At their November meeting, the American Bishops will vote on an “Application to the United States” of Ex Corde Ecclesiae (From the Heart of the Church), the Apostolic Constitution of 1990 on Catholic Universities.
This document, which established norms to promote orthodoxy in Catholic universities, was welcomed by many as a Magna Carta for Catholic higher education. Six years later the American “Application” reduces this forty-nine-page constitution to barely a hundred lines, a reduction that extracts not only the teeth of Ex Corde but also, ironically, its heart.
This Application was drafted by an ad hoc committee of the bishops headed by Bishop John Leibrecht of Springfield-Cape Girardeau.
The committee includes seven prelates and eight others, mostly university presidents such as Fathers Edward Malloy, C.S.C., of Notre Dame; J. Donald Monan, S.J., formerly of Boston College; and William Byron, S.J., formerly of Catholic University of America.
The “resource persons” include Msgr. Frederick McManus, longtime head of Catholic University’s canon law department, and a major influence in the liturgical reform, and Sister Alice Gallin, who as executive director of the Association of Catholic Colleges and Universities (ACCU) has been an outspoken critic of Ex Corde Ecclesiae.
The new head of the ACCU is Monika Hellwig of Georgetown, a former nun and past president of the Catholic Theological Society of America, who has for years been associated with circles of dissenting theologians.
Although many Catholic faculty, and even several colleges, welcomed John Paul’s Apostolic Constitution, it was treated by most heads of Catholic universities, and many influential theologians, with the kind of rebellious outrage common on campuses in the 1960s. The pope was guilty of outside interference, critics of the document claimed, for insisting that every Catholic university must be characterized by fidelity to the Christian message, including “a recognition of and adherence to the teaching authority of the Church in matters of faith and morals.”
The document continues, “Catholic members of the university, are called to a personal fidelity to the Church with all that implies.” And further that, “Freedom in research and teaching is recognized and respected according to the principles and methods of each individual discipline, so long as the rights of the individual and of the community are preserved within the confines of the truth and the common good.”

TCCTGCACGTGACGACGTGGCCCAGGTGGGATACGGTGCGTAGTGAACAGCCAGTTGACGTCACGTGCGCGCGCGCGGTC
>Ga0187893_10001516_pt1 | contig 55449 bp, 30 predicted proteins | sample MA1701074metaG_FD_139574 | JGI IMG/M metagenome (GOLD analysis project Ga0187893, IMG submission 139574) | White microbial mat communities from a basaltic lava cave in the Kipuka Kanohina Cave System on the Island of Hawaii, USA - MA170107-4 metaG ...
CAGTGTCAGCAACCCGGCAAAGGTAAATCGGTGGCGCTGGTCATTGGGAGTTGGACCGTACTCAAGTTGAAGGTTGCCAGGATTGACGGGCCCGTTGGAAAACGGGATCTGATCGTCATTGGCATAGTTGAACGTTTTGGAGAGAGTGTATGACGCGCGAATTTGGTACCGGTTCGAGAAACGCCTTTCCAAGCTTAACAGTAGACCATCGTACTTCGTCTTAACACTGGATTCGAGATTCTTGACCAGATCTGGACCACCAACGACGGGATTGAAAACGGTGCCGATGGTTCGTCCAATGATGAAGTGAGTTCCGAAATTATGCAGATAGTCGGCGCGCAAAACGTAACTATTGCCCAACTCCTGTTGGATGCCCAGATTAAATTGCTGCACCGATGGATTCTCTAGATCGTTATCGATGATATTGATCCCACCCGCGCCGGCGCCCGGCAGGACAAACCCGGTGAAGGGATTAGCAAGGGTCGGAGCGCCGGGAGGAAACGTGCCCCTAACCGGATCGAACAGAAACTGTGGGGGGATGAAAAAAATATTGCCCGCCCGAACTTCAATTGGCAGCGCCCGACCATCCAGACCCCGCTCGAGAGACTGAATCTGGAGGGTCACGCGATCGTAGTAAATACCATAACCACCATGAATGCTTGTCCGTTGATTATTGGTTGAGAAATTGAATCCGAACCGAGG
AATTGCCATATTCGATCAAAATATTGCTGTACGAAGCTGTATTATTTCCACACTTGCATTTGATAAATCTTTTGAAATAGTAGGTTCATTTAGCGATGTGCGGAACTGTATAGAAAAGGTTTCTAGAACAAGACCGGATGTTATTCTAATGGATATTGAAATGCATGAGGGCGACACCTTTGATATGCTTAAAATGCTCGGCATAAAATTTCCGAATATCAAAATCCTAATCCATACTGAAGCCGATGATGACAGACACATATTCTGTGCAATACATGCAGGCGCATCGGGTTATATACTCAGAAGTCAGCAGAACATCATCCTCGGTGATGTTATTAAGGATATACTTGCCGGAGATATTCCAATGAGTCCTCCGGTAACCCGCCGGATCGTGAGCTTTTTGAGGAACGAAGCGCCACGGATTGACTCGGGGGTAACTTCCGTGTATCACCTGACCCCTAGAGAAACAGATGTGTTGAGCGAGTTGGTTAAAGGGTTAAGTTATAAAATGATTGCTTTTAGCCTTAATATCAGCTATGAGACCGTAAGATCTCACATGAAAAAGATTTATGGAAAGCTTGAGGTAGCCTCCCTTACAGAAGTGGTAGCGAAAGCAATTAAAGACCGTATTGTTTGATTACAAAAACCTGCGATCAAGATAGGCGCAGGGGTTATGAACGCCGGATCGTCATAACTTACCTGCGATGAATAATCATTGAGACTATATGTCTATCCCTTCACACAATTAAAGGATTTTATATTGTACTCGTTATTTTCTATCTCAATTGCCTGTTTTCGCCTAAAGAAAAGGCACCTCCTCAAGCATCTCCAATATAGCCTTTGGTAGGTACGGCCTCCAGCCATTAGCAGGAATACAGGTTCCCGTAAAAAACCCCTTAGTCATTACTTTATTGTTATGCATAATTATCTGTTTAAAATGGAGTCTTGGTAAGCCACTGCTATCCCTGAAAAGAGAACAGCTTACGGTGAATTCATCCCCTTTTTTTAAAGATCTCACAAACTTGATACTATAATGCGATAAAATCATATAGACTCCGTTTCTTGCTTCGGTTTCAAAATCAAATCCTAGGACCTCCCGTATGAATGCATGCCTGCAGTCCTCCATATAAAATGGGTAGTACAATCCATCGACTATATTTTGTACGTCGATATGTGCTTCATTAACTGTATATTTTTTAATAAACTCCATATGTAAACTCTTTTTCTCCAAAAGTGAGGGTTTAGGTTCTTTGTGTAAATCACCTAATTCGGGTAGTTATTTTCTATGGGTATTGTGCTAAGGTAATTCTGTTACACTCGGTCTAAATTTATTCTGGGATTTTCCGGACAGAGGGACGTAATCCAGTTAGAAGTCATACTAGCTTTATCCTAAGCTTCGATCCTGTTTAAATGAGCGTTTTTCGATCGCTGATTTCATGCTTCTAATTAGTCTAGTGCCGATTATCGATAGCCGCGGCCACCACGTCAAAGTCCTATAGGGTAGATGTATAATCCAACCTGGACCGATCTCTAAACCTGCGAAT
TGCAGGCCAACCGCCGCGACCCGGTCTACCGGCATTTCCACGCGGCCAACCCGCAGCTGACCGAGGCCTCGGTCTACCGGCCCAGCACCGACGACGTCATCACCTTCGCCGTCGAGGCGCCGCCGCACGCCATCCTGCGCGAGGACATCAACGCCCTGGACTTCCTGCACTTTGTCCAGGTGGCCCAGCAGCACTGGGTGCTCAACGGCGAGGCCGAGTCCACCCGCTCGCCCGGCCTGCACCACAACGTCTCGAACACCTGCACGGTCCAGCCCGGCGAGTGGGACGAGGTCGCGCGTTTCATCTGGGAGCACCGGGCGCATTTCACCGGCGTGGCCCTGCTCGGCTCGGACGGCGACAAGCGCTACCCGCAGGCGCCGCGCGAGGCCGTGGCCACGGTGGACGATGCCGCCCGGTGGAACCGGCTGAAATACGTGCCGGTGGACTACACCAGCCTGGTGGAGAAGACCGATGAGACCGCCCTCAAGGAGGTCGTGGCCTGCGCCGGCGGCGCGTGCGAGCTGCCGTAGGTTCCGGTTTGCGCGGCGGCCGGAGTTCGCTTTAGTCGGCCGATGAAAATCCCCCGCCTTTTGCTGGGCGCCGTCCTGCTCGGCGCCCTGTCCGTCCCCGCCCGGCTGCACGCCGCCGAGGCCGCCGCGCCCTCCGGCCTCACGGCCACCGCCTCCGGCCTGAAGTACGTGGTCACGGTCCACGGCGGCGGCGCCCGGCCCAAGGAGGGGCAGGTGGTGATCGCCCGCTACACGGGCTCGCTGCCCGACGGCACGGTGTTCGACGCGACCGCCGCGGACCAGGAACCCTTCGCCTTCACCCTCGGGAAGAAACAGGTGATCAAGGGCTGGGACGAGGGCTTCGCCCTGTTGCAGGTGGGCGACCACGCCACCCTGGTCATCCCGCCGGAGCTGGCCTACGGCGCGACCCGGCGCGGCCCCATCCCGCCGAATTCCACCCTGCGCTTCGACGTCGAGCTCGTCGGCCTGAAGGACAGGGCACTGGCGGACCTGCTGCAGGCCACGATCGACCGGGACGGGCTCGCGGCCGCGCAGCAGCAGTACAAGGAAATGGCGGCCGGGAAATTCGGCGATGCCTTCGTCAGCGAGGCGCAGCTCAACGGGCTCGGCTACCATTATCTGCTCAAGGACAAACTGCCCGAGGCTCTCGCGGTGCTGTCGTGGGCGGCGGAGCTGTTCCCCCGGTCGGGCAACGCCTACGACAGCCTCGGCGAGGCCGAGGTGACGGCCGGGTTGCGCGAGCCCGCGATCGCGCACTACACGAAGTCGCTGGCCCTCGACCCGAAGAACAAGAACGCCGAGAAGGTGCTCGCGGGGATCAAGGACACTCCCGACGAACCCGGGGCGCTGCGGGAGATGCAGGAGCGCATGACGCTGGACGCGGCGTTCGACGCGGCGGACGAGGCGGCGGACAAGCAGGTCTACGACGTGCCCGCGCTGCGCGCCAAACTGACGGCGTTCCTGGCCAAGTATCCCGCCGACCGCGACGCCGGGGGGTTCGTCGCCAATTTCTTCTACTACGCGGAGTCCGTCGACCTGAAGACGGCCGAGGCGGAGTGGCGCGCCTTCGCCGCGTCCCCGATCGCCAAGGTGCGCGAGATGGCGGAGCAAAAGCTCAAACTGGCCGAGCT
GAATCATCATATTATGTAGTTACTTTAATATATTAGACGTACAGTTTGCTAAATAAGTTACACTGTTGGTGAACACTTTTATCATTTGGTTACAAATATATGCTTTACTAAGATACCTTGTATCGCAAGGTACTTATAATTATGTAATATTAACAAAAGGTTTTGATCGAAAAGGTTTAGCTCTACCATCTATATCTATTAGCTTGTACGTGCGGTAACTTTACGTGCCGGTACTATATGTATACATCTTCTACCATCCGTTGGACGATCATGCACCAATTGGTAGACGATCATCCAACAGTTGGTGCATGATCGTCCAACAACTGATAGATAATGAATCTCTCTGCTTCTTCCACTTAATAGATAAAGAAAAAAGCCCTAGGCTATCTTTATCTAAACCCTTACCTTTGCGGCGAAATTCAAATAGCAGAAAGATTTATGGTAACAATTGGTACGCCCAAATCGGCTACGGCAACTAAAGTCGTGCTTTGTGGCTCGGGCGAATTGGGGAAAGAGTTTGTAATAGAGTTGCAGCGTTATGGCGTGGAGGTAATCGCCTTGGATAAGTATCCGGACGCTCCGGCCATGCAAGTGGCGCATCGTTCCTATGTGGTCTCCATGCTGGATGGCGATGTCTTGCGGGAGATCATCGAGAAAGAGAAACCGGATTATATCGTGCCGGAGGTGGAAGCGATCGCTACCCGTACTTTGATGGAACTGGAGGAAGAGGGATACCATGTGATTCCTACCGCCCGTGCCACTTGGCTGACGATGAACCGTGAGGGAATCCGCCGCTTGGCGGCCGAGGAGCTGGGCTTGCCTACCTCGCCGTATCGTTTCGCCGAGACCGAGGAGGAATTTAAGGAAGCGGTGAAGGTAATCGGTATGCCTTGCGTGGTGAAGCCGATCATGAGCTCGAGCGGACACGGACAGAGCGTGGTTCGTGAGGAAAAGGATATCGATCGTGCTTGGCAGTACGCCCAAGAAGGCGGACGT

Explanation for the negative reaction to the document can be found in the history of the twenty-year-long “dialogue” among theologians and canon lawyers, eventually involving bishops, concerning the “doctrinal complementarily” of bishops and theologians, and the rights of theologians who dissent from Church teachings.
In 1980 a Committee on Cooperation Between Theologians and the Ecclesiastical Magisterium was established, under the leadership of Fr. Leo O’Donovan, S.J., now president of Georgetown. In 1983 it presented “Doctrinal Responsibilities” to the NCCB Doctrine Committee, then chaired by Archbishop John R. Quinn of San Francisco.
This in turn led to a document presented to all the bishops in 1987. According to Hellwig, the latter document could be used no matter what doctrinal positions were at stake, since it dealt primarily with procedures.
The Application, which the bishops will consider at their November meeting, is a studied avoidance of the papal statement. Its few paragraphs stress “mutual trust between university and Church authorities, close and consistent cooperation and continuing dialogue,” (original emphasis) and especially urge the “special contributions of campus ministry” and sensitivity to “other religious traditions, ecumenical and interreligious relationships.”
These dialogues, the Application stresses, should, among other things, “manifest openness to a further analysis and local appropriation of Catholic identity.” Catholic identity is left undefined.
Some bishops have pointed out that the Application is a canonical anomaly, since it ignores the specifically juridical provisions of Ex Corde in favor of vague “dialogue.” Despite talk of subsidiarity, it is unlikely that any bishop would feel free, under the Application, to call his local college to task over its Catholicity.